expert is the employee of the entity or is dependant on it in some other way (financially). Scope of the expert’s work: This is to be decided in a meeting between the auditor, the client and the expert. Where the following is discussed: • the objectives of the expert’s work • sources of info available to expert • the form and content of work required by the expert • expert’s access to books and records • the assumptions and methods the expert is to use Assessing the work of the expert: This will be done by examining the expert’s report and determining whether it is appropriate in the light of other work performed. The auditor should obtain an understanding of the assumptions and methods used and consider whether they are appropriate. If unsatisfied, the problem is discussed with the client’s management and the expert. It may occasionally be necessary to obtain an opinion of a second expert. The audit report: The auditor should not show reference of use of an expert in the audit report, as this may imply a division of responsibilities. If the auditor has used an expert in part of the audit work, the auditor must evaluate the work done in detail, so as to satisfy himself that the results are sufficient, reliable and relevant. The auditor is doing so, is taking upon himself the responsibility for the work completed and hence does not make any reference of use of an expert in the audit report. The above procedure is important as the work of the auditor may be challenged by the client or in a court of law, and hence needs to be defect free. RELIANCE ON INTERNAL AUDIT: The extent to which the external auditor can depend directly on the work done by the internal audit depends on its relevance to the external audit function and its quality. Relevance: A number of objectives of the internal audit may be similar to those of external audit. The extent of dissimilarity can be amended by the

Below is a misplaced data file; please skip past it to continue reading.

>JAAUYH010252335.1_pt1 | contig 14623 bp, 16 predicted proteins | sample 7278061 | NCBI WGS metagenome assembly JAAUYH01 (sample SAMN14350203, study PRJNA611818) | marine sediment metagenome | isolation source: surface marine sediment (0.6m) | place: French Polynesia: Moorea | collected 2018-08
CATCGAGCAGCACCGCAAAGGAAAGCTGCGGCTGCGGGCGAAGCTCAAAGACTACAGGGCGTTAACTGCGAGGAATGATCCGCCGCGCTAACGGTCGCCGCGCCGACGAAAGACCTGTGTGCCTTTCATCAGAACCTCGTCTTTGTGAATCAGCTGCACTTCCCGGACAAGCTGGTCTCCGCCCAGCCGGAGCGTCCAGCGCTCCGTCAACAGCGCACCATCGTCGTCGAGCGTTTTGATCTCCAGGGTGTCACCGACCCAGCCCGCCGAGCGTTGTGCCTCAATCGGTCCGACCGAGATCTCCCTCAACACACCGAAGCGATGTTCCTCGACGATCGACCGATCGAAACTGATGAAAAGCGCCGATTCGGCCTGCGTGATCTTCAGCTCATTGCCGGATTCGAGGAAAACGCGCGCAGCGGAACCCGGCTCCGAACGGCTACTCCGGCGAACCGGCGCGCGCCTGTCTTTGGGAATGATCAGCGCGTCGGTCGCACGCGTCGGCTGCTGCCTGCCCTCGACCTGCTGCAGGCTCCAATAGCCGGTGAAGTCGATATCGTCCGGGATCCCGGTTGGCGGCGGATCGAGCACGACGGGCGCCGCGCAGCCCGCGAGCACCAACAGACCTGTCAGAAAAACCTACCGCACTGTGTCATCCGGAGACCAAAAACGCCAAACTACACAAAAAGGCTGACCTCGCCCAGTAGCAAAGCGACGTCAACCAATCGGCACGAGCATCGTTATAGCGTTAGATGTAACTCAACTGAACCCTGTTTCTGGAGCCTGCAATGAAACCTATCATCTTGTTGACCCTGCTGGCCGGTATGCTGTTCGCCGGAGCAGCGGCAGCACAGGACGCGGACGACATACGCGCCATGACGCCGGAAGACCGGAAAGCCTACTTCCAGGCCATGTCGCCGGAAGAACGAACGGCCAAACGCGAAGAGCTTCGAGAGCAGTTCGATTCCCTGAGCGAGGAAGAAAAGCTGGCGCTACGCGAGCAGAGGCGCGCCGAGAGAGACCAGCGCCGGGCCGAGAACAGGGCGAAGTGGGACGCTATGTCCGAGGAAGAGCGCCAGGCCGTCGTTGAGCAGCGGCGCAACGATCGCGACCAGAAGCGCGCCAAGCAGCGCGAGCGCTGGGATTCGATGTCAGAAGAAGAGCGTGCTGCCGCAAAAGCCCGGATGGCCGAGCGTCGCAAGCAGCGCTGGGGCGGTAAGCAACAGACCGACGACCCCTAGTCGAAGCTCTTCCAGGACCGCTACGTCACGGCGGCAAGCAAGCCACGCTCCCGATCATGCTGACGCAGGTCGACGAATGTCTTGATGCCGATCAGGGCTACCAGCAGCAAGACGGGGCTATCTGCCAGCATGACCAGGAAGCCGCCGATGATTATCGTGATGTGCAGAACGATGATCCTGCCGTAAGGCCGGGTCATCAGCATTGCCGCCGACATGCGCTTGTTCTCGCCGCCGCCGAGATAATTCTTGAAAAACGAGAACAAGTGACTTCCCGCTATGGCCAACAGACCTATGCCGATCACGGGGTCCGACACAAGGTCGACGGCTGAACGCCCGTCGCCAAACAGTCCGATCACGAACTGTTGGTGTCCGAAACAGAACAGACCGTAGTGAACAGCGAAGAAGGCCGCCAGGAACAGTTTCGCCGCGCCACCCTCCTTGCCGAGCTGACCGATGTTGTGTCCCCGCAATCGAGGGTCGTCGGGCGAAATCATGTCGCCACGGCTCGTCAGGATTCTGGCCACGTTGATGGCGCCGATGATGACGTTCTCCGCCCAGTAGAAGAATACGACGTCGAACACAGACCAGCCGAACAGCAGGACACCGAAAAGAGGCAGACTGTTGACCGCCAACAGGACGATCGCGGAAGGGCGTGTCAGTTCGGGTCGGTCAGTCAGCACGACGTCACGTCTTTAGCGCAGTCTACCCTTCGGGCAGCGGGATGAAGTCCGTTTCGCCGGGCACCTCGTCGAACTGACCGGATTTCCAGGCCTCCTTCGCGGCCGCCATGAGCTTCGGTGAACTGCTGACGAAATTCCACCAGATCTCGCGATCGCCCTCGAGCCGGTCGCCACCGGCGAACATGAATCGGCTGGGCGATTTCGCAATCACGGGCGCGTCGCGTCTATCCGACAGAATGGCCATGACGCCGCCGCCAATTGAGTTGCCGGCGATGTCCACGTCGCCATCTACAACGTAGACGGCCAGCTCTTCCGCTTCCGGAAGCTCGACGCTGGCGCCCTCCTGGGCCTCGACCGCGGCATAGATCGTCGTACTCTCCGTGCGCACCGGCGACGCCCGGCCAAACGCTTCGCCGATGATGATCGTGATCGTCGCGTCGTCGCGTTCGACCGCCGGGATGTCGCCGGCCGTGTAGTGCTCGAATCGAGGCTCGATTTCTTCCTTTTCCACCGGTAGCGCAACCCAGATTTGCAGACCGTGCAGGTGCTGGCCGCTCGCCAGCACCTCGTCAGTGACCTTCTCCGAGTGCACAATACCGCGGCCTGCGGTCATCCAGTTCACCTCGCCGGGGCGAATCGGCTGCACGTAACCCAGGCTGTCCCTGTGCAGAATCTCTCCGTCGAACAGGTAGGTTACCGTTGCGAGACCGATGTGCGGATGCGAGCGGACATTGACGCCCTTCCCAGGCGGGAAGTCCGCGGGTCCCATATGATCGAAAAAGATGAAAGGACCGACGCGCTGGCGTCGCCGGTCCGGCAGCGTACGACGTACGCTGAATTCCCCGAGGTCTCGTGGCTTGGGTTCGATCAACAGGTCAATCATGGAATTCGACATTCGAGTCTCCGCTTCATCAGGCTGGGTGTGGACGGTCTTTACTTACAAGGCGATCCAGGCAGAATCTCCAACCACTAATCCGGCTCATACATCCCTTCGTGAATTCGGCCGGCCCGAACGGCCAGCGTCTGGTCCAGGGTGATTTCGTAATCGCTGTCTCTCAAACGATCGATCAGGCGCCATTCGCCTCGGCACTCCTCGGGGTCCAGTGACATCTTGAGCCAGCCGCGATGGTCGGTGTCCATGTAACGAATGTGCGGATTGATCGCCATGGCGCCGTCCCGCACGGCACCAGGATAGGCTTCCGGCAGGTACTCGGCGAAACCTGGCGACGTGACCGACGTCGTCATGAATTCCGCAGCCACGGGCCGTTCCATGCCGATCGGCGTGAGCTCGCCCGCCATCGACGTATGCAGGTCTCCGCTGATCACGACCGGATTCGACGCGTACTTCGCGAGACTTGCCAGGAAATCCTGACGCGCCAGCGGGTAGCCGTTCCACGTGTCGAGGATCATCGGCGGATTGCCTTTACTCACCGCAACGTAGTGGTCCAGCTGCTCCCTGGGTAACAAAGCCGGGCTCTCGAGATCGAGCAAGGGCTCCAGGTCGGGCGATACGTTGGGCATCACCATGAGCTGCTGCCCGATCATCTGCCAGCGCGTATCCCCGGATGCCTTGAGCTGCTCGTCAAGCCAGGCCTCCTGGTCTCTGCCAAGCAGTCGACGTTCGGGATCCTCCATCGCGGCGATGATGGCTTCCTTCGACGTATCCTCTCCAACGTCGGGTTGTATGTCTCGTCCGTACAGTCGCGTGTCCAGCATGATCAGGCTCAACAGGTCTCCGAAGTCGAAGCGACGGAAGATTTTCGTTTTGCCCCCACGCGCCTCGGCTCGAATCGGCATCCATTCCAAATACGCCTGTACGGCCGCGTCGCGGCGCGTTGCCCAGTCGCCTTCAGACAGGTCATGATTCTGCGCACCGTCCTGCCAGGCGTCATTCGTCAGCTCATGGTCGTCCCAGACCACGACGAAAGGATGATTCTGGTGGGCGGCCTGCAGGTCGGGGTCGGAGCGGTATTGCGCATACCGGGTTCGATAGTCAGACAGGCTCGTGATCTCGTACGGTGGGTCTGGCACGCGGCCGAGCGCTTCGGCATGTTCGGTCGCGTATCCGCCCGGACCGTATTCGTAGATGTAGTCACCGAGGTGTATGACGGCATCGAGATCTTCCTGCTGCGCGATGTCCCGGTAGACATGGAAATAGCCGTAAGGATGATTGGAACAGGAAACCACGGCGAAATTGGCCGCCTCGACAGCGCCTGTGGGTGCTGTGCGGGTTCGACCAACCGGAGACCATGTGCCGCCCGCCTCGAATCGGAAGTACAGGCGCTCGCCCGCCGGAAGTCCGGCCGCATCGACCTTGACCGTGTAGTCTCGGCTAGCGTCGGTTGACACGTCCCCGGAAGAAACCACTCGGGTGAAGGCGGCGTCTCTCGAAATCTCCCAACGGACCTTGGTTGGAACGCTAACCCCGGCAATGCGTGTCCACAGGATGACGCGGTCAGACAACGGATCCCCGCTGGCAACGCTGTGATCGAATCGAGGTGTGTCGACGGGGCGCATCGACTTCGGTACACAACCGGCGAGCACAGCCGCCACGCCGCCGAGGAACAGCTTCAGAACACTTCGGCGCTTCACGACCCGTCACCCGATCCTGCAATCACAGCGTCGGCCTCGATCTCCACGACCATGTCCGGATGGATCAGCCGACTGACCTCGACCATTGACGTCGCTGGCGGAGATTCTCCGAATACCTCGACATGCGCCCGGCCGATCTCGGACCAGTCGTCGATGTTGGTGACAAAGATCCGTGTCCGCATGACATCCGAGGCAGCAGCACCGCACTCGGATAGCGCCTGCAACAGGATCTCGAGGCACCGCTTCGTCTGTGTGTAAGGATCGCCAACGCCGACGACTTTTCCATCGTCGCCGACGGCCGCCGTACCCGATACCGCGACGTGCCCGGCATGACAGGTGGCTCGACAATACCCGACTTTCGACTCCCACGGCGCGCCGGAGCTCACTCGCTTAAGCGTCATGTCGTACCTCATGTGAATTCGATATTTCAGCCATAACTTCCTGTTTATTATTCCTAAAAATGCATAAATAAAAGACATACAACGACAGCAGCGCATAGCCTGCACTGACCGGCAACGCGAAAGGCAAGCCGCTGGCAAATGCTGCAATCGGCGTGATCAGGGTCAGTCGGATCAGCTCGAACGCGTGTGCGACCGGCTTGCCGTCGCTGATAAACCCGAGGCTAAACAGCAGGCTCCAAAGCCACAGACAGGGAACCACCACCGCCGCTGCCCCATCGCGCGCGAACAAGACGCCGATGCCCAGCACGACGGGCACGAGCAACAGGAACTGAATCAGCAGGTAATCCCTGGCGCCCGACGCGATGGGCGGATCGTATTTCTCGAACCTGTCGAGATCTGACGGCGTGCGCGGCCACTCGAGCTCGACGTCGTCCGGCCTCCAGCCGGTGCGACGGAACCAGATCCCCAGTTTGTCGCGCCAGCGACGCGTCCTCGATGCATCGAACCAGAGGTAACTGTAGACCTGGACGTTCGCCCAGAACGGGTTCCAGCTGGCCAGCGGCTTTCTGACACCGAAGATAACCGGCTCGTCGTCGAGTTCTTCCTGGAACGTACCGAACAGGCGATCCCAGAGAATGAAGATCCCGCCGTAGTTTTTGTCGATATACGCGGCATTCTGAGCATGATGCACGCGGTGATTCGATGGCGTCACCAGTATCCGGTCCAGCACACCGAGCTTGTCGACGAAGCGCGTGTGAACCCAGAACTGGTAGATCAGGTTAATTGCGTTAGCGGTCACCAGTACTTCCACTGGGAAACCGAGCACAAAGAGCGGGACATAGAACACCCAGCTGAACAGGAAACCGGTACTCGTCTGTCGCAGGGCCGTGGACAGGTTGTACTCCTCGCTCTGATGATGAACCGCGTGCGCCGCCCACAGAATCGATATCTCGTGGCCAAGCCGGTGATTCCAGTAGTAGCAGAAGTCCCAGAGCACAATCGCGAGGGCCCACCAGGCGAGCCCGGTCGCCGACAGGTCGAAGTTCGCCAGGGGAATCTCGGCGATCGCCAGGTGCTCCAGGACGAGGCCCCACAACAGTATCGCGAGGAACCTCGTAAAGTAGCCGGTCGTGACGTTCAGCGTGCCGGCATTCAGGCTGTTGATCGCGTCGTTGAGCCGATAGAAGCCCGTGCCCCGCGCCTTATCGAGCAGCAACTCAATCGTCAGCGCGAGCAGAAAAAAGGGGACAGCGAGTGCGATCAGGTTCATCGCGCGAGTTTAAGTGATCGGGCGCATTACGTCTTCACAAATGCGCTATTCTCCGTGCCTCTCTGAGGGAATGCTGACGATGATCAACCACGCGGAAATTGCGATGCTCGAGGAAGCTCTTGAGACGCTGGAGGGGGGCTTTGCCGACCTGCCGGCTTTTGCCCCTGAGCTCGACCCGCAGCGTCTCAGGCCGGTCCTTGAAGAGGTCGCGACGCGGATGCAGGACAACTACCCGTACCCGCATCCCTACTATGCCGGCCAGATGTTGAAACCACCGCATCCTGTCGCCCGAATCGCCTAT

external auditors to suit their own audit work. In order to do this the external auditors will need to take in account the internal audit’s program of work. Quality: Quality of the work will depend on the internal auditor’s technical competence. The internal audit department needs to be fully equipped in terms of staffing, experience and qualification. Factors to be considered when assessing the internal audit department: 1. The organizational status of internal audit: The internal auditors should: • be able to plan and carry out their work as they wish • have access to the highest level of management • be free of any operating responsibility • be able to communicate fully with the external auditor 2. The scope of the internal audit function: Scope of work underlined by IAS includes: • pay roll and accounts • IT and HRM • Corporate governance 3. Due professional care: External auditors need to make a judgment as to whether the work of internal audit generally appears to be properly planned, controlled and recorded. 4. Technical competence: The internal audit department should include the right mix of core competencies. This should be reviewed by the external auditors time after time and significant weaknesses notified and reported to the management in writing. Evaluating and testing the work of internal audit: The external auditors need to set out the extent to which they will rely on the internal audit function, along with the reasons for doing so. Once relied upon, the auditors must ensure that: • The work has been performed by those with adequate technical training and that under proper supervision.